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In Shakespeare's "Much Ado About Nothing", what are 3 contrasts between Claudio and...

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kenlem | Student, College Freshman | eNotes Newbie

Posted July 8, 2009 at 9:54 AM via web

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In Shakespeare's "Much Ado About Nothing", what are 3 contrasts between Claudio and Benedick?

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sullymonster | College Teacher | (Level 1) Educator Emeritus

Posted July 8, 2009 at 10:50 PM (Answer #1)

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The biggest contrast is in demeanor.  Claudio is an emotional character, but Benedick is a rational one.  Claudio is caught up by the idea of love, swept away by his attraction to Hero.  He does not consciously think of the idea of marriage and what it means - he just knows that he wants Hero.  He speaks poetically about her, and Shakespeare portrays him as practically swooning in the first act.

But now I am returned and that war-thoughts
Have left their places vacant, in their rooms
Come thronging soft and delicate desires,
All prompting me how fair young Hero is.

If you have read Romeo and Juliet, think of Claudio as a slightly older, slightly more mature version of Romeo.

Benedick, however, is a man of wit.  He constantly lectures on the drawbacks of marriage, explaining with intellectual consideration all the reasons he may appreciate women:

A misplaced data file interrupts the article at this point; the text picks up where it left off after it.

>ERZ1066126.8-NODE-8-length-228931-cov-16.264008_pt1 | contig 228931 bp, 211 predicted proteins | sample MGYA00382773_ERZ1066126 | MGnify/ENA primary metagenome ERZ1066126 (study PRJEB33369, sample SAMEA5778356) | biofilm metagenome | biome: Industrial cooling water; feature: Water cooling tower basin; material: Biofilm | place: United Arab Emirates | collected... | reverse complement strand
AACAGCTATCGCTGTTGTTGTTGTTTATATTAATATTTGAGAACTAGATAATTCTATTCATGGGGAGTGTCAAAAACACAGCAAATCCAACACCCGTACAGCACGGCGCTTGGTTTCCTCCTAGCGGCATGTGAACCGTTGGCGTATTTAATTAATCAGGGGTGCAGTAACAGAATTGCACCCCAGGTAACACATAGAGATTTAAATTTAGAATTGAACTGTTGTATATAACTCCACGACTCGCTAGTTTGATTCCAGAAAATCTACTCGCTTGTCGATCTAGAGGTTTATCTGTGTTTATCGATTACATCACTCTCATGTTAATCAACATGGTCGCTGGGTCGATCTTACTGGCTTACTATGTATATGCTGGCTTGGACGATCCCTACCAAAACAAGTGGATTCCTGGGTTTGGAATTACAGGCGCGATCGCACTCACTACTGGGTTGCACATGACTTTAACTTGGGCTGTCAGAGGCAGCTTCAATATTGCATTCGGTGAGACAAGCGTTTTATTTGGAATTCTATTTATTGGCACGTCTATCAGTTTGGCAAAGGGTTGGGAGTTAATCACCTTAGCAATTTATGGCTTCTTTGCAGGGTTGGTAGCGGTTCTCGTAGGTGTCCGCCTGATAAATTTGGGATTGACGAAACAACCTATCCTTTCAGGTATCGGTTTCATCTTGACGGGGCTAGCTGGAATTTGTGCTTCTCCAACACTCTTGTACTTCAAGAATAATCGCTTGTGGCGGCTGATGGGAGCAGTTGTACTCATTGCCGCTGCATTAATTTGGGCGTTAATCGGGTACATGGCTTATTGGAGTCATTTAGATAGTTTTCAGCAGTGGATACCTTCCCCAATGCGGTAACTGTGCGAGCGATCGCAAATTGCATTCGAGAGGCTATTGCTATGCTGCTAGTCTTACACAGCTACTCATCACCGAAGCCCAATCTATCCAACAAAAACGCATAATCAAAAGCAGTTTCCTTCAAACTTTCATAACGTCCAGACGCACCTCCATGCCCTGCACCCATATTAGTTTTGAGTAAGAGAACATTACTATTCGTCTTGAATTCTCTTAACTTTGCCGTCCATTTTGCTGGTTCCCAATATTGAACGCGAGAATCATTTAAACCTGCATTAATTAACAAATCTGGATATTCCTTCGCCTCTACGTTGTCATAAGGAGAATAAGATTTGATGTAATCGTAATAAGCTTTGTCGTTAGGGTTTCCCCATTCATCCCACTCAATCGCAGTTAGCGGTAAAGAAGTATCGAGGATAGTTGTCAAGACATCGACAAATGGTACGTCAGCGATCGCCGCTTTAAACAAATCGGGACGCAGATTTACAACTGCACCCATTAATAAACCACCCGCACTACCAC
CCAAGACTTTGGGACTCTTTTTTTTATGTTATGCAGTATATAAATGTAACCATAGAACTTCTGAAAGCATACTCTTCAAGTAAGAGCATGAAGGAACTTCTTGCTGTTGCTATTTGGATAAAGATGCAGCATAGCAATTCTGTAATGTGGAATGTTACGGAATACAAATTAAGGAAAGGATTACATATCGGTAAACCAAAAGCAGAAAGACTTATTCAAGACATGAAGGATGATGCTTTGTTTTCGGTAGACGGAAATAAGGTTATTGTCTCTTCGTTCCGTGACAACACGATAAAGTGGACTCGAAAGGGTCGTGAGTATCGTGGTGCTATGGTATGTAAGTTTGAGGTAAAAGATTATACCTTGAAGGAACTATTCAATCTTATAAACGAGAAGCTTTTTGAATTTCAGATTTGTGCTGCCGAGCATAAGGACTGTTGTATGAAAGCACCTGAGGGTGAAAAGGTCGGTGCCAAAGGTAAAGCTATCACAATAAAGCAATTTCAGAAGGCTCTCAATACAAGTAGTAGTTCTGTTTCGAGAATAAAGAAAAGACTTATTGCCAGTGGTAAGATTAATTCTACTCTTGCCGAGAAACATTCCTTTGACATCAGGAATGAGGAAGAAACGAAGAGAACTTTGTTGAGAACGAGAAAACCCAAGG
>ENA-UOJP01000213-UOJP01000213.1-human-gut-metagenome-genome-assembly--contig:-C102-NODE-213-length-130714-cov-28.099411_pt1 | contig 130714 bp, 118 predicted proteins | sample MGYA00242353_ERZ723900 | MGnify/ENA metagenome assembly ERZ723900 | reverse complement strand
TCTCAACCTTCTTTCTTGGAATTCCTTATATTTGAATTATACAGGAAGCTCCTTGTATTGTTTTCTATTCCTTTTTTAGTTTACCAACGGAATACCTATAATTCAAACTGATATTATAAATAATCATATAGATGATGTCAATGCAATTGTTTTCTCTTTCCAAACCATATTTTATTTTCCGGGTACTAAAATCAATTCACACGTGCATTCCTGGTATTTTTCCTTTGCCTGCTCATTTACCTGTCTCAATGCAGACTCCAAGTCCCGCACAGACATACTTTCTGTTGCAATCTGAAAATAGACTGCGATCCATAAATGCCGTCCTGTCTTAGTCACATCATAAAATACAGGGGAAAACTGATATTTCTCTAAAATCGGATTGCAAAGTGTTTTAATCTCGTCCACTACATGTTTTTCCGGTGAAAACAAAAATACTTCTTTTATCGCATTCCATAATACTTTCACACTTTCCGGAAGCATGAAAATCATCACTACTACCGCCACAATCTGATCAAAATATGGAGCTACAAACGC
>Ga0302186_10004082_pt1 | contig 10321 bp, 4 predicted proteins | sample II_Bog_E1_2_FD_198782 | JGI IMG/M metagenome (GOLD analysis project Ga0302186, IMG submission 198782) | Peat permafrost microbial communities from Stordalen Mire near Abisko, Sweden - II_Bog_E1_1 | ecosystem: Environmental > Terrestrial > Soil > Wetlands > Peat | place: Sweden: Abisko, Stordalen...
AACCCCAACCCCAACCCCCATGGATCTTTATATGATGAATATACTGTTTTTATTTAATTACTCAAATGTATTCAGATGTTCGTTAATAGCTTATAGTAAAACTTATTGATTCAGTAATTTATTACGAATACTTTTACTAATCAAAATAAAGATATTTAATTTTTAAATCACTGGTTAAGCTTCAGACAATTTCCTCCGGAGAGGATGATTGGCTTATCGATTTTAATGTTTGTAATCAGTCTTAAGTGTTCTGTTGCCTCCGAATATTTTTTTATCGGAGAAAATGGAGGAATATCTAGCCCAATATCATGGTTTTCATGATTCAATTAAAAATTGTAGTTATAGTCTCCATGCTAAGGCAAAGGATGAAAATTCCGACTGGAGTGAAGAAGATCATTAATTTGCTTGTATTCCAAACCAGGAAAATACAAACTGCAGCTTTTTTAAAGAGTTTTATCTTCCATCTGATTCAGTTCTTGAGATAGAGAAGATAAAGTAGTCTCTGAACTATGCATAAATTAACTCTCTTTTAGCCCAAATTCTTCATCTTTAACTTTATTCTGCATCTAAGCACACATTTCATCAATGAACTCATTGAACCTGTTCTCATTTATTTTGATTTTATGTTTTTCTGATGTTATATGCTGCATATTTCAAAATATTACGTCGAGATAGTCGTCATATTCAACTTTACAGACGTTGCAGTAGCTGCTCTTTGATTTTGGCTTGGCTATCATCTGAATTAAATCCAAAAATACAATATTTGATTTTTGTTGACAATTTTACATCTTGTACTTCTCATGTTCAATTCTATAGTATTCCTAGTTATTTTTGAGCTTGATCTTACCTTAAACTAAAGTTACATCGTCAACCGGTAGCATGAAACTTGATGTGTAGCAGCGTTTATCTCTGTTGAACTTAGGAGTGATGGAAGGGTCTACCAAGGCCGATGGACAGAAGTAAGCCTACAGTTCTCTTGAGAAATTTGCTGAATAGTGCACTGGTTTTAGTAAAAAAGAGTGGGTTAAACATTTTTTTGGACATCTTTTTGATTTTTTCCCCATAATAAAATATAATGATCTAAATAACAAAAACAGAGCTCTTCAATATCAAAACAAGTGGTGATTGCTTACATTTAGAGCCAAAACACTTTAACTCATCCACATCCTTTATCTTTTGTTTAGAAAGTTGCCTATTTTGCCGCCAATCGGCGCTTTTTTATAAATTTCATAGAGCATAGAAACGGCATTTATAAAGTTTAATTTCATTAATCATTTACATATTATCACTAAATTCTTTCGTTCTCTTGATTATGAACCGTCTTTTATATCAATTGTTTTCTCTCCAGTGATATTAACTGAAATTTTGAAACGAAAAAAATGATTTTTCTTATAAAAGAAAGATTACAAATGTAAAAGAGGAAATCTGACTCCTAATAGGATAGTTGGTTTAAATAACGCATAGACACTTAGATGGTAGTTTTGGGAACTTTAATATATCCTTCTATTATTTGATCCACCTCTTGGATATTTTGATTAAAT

That a woman conceived me, I thank her; that she brought me up, I likewise give her most humble thanks

But he makes it clear that he will not marry as he considers it a type of slavery to "yoke" himself to a woman.

Another example of this contrast comes in the false accusation against Hero.  Claudio, in jealousy and a fit of emotion, believes and acts upon what he has "seen."  However, Benedick remains behind.  He questions it, he considers the testimony of Hero, and he rationally concludes the truth.

However, although Claudio is less gullible than Benedick, he is also less stubborn.  When he realizes that he was wrong, Claudio admits his mistake freely and performs repentance for it.  He is willing to marry a cousin of Hero's as punishment for his "crime" and does not argue.  Benedick, however, is not so easily moved.  Although he has clearly demonstrated his love for Beatrice, announced it openly to her, he is quick to deny it in mixed company.  He is backed up against his earlier protestations that he would never marry, and so doesn't want to admit that he was wrong.  He actually says this to himself:

When I said I would die a bachelor, I did not think I should live till I were married.

He is showing us that he can't accept that he was at fault - he must change the situation to make it seem as if he was correct all along.  Ultimately, as Claudio must admit that he was too quick to judge Hero, Benedick must admit that he was too stubborn, and they both are rewarded in the end.

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